What is Population Pharmacokinetic (popPK) Analysis?
December 5, 2018
Content updated on July 07, 2021
Population pharmacokinetics (popPK) is the study of variability in drug concentrations within a patient population receiving clinically relevant doses of a drug of interest. PopPK methods use mathematical models to describe PK data and draw conclusions. PopPK models can help guide decision-making across all phases of drug development and can also provide critical support for efficacy and safety in marketing applications such as new drug applications (NDAs) and biologics license applications (BLAs). Not surprisingly, regulatory emphasis on popPK modeling continues to increase. Former FDA Commissioner, Dr. Scott Gottlieb, noted that almost 100% of all NDAs for new molecular entities (NMEs) include aspects of modeling and simulation. More than ever, both regulators and drug developers are realizing the power and utility of popPK modeling. So, let’s take a deeper look at what we mean by “population pharmacokinetics.”
Individual PK vs. Population PK
To understand popPK, it is important first to address pharmacokinetics (PK) as a discipline. In the simplest terms, PK is the study of what the body does to a drug. This means how the drug is absorbed, distributed, metabolized, and eliminated (ADME) from the body. These PK characteristics are determined by analyzing drug and metabolite concentrations over time in an appropriate matrix, typically plasma or blood. Using drug concentration data and the sampling schedule, a pharmacokineticist can determine how drug concentration changes with time and can calculate a number of key PK parameters. Different analysis approaches (e.g., noncompartmental versus compartmental analysis) can be used, but the end goal of any of these approaches is to determine what the body does to the drug. Now that we have defined PK, we are one step closer to a functional concept of popPK. For this, we need to think about a few key elements including timing, the purpose of the analysis, and the richness of subject-level data. Consider the following questions:
- Do you need to make quick but informed dosing decisions based on interim PK data between cohorts in a single ascending dose (SAD) or a multiple ascending dose (MAD) trial?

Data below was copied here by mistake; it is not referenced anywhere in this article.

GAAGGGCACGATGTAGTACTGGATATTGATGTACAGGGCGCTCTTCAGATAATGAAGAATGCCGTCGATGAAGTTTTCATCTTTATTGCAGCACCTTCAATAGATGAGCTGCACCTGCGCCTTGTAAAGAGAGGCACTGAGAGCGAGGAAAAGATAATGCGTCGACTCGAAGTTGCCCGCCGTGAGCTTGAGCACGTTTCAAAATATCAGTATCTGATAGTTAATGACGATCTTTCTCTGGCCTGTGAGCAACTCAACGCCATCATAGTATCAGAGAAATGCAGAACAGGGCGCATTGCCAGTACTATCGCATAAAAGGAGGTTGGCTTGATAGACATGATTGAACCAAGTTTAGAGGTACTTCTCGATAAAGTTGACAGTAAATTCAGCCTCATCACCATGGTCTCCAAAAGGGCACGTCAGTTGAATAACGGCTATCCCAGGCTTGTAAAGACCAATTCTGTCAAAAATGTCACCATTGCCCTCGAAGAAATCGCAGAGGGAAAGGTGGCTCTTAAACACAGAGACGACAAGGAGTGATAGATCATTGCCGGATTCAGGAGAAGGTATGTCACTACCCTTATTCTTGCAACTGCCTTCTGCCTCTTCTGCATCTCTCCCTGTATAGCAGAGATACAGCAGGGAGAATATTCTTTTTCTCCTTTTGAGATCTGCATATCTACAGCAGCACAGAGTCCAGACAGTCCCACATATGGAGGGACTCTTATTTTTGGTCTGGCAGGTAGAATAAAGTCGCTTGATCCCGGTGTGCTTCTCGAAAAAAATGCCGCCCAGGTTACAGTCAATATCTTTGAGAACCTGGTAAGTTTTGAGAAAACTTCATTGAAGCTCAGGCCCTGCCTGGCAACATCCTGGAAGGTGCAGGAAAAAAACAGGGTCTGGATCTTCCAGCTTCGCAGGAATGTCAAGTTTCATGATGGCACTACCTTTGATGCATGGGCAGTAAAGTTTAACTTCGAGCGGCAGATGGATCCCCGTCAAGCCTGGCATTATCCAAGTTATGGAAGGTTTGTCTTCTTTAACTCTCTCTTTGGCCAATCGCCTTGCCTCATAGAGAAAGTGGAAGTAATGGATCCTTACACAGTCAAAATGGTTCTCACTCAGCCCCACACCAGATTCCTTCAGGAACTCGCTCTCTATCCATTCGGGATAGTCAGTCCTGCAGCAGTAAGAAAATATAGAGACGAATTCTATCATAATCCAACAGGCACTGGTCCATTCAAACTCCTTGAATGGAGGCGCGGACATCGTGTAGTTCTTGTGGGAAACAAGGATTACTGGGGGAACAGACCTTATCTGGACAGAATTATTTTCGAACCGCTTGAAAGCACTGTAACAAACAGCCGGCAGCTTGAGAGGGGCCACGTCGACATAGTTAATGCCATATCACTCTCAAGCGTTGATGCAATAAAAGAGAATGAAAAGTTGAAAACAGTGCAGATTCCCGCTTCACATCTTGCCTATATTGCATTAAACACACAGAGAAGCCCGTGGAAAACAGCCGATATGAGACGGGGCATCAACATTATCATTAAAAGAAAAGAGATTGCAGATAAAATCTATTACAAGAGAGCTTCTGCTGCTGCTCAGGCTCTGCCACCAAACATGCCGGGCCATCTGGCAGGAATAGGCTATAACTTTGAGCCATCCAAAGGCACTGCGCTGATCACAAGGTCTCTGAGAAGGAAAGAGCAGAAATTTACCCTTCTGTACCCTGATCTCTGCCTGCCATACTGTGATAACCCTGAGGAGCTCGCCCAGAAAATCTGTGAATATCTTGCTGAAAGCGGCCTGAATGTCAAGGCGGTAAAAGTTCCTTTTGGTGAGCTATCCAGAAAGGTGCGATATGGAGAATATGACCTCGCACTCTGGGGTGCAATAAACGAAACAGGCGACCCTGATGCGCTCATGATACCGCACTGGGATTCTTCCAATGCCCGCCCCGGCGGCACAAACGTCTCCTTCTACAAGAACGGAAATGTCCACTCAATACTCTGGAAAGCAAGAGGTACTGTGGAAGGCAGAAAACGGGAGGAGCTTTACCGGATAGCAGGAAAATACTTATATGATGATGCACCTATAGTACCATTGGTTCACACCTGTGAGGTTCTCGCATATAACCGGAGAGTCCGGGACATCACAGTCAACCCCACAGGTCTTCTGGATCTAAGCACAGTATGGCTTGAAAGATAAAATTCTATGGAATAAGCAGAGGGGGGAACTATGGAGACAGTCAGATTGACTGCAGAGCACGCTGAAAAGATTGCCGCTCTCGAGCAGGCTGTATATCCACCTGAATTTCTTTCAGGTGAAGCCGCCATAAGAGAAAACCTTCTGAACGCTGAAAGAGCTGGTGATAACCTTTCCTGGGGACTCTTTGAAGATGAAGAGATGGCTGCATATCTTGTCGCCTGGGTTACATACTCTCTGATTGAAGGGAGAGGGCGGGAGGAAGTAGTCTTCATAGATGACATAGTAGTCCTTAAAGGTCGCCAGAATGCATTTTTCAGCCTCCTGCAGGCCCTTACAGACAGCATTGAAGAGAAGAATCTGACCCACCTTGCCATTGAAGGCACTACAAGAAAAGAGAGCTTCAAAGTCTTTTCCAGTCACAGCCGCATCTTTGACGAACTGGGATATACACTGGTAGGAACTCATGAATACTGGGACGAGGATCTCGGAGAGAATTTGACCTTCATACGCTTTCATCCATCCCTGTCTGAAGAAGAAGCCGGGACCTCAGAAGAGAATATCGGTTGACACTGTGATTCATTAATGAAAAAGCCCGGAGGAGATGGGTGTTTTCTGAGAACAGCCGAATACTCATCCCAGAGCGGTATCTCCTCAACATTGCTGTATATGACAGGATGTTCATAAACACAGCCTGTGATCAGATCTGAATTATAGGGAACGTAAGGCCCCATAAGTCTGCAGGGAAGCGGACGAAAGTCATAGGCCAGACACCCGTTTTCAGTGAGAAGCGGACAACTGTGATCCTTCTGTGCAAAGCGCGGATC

- Do you want detailed, subject-level PK profiles and calculated mean PK parameters within a single study?
- Do you want to understand potential sources of PK variability with the option to look across multiple studies?
- Are you interested in the influence of PK on pharmacodynamics (PD) (i.e., how the drug affects the body)?
- Did you (or will you) collect many samples from each subject (rich sampling) or only a few (sparse sampling)?
Individual PK approaches are the best to use when rapid turnaround of PK parameters is needed, or when you want to define complete individual PK profiles. These analyses require rich concentration-time data and typically employ noncompartmental methods. Noncompartmental PK analysis (NCA) is generally performed in early phase clinical pharmacology studies, although it can be useful across all phases of drug development.
In contrast to individual PK analysis, popPK modeling approaches rely on concentration-time data from multiple individuals and often utilize pooled data from more than one study. While popPK methods can be, and often are, applied to rich data, the real value of popPK lies in its ability to analyze clinical data collected in a setting where rich data are not practical, such as in Phase 2 and 3 trials. PopPK tends to use complex mathematical and compartmental methods to reach conclusions. Because of the technical complexities of popPK model development and optimization, popPK approaches typically require more time and effort compared to NCA. However, popPK methods also incorporate more than just concentration‑time data. By integrating covariate information (e.g., age, sex, weight, race, renal/hepatic function, concomitant medications), a popPK model can be used to explain sources of PK variability within a population. Understanding the sources of PK variability is vitally important because drug safety and efficacy can vary with changes in PK. Using the information provided by the popPK model, appropriate dosages can be selected for a given population or subgroup.